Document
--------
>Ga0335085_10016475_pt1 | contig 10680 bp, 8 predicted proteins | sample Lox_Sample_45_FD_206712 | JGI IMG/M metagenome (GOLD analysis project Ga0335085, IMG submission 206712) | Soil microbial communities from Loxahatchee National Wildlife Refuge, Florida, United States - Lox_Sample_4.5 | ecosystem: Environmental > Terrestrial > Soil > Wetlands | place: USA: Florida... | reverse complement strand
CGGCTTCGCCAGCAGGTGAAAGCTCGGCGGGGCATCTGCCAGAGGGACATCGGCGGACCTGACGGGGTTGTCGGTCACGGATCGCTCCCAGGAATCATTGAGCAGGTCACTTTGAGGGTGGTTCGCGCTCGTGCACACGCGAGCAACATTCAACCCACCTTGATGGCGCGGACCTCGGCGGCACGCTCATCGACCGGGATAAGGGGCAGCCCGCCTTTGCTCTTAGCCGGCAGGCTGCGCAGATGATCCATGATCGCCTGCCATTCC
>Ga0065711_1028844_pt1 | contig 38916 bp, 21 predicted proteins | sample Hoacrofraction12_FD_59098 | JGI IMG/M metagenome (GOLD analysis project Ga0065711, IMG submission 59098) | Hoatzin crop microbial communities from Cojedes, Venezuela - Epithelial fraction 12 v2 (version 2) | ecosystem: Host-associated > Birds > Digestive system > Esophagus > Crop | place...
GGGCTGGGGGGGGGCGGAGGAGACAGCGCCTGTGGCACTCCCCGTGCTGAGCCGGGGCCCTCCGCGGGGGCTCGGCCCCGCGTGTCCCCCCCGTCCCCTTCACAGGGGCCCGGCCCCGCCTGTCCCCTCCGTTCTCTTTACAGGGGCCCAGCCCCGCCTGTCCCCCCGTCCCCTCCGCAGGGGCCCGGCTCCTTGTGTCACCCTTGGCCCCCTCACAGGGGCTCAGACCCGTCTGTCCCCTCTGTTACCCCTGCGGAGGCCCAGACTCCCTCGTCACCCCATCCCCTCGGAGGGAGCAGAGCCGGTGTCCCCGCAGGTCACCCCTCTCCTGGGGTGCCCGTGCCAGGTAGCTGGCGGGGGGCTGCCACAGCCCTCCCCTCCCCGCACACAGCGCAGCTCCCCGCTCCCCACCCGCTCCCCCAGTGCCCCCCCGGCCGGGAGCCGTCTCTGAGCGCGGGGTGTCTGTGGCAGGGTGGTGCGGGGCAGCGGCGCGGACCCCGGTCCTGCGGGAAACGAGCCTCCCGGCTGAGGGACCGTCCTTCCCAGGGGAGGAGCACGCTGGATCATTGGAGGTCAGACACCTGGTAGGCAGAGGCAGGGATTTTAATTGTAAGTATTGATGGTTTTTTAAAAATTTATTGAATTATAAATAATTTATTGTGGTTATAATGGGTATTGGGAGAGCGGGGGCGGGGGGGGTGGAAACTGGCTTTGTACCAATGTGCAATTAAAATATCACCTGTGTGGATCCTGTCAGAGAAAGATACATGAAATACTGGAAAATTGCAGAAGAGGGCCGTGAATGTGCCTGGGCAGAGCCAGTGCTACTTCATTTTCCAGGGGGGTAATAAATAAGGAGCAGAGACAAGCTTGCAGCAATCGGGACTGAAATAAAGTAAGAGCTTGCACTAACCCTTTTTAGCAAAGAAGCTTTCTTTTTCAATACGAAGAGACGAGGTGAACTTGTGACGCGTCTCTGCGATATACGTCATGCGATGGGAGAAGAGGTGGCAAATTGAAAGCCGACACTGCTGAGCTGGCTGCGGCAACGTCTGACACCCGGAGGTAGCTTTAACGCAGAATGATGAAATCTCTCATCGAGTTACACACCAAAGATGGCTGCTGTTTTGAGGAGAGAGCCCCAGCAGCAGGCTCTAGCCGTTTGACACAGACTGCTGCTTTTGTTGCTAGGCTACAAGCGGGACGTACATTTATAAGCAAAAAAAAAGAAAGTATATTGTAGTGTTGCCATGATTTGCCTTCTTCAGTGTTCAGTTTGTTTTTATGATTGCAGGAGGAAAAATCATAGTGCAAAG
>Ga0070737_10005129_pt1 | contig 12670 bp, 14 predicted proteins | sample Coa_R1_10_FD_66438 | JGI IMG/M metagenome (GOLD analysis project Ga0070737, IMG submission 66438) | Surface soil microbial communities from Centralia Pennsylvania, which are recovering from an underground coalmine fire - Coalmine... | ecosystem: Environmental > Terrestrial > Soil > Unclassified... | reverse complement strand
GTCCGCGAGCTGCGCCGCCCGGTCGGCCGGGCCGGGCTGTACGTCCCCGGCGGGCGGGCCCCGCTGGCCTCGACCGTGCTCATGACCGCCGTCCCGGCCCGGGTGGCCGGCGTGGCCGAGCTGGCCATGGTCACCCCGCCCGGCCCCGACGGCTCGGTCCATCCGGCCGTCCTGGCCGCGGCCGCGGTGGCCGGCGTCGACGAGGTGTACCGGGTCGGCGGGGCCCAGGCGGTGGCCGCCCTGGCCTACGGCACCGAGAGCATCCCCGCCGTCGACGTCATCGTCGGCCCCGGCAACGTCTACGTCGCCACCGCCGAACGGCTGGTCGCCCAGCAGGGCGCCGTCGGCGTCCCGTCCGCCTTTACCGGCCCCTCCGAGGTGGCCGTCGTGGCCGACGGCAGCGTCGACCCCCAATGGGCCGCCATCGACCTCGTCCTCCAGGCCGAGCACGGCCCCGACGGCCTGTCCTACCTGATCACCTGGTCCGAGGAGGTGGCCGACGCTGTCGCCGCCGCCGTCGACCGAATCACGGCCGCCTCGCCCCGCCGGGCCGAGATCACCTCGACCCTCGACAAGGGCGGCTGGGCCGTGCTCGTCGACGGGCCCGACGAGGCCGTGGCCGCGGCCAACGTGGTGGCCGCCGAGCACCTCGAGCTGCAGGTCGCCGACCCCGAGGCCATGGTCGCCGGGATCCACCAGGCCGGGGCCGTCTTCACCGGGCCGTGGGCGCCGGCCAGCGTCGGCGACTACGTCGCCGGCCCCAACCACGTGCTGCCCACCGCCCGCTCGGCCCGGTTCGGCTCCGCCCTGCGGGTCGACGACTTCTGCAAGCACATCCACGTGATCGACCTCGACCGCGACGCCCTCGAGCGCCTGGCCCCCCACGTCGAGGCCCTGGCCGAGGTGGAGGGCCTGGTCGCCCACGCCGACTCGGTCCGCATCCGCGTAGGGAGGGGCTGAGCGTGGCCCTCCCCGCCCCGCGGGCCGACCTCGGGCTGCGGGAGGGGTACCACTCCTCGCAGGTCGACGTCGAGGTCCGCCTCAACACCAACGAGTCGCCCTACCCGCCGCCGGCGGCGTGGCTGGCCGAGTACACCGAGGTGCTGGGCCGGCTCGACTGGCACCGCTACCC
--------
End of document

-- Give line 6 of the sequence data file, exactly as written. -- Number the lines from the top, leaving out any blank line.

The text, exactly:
GTCCGCGAGCTGCGCCGCCCGGTCGGCCGGGCCGGGCTGTACGTCCCCGGCGGGCGGGCCCCGCTGGCCTCGACCGTGCTCATGACCGCCGTCCCGGCCCGGGTGGCCGGCGTGGCCGAGCTGGCCATGGTCACCCCGCCCGGCCCCGACGGCTCGGTCCATCCGGCCGTCCTGGCCGCGGCCGCGGTGGCCGGCGTCGACGAGGTGTACCGGGTCGGCGGGGCCCAGGCGGTGGCCGCCCTGGCCTACGGCACCGAGAGCATCCCCGCCGTCGACGTCATCGTCGGCCCCGGCAACGTCTACGTCGCCACCGCCGAACGGCTGGTCGCCCAGCAGGGCGCCGTCGGCGTCCCGTCCGCCTTTACCGGCCCCTCCGAGGTGGCCGTCGTGGCCGACGGCAGCGTCGACCCCCAATGGGCCGCCATCGACCTCGTCCTCCAGGCCGAGCACGGCCCCGACGGCCTGTCCTACCTGATCACCTGGTCCGAGGAGGTGGCCGACGCTGTCGCCGCCGCCGTCGACCGAATCACGGCCGCCTCGCCCCGCCGGGCCGAGATCACCTCGACCCTCGACAAGGGCGGCTGGGCCGTGCTCGTCGACGGGCCCGACGAGGCCGTGGCCGCGGCCAACGTGGTGGCCGCCGAGCACCTCGAGCTGCAGGTCGCCGACCCCGAGGCCATGGTCGCCGGGATCCACCAGGCCGGGGCCGTCTTCACCGGGCCGTGGGCGCCGGCCAGCGTCGGCGACTACGTCGCCGGCCCCAACCACGTGCTGCCCACCGCCCGCTCGGCCCGGTTCGGCTCCGCCCTGCGGGTCGACGACTTCTGCAAGCACATCCACGTGATCGACCTCGACCGCGACGCCCTCGAGCGCCTGGCCCCCCACGTCGAGGCCCTGGCCGAGGTGGAGGGCCTGGTCGCCCACGCCGACTCGGTCCGCATCCGCGTAGGGAGGGGCTGAGCGTGGCCCTCCCCGCCCCGCGGGCCGACCTCGGGCTGCGGGAGGGGTACCACTCCTCGCAGGTCGACGTCGAGGTCCGCCTCAACACCAACGAGTCGCCCTACCCGCCGCCGGCGGCGTGGCTGGCCGAGTACACCGAGGTGCTGGGCCGGCTCGACTGGCACCGCTACCC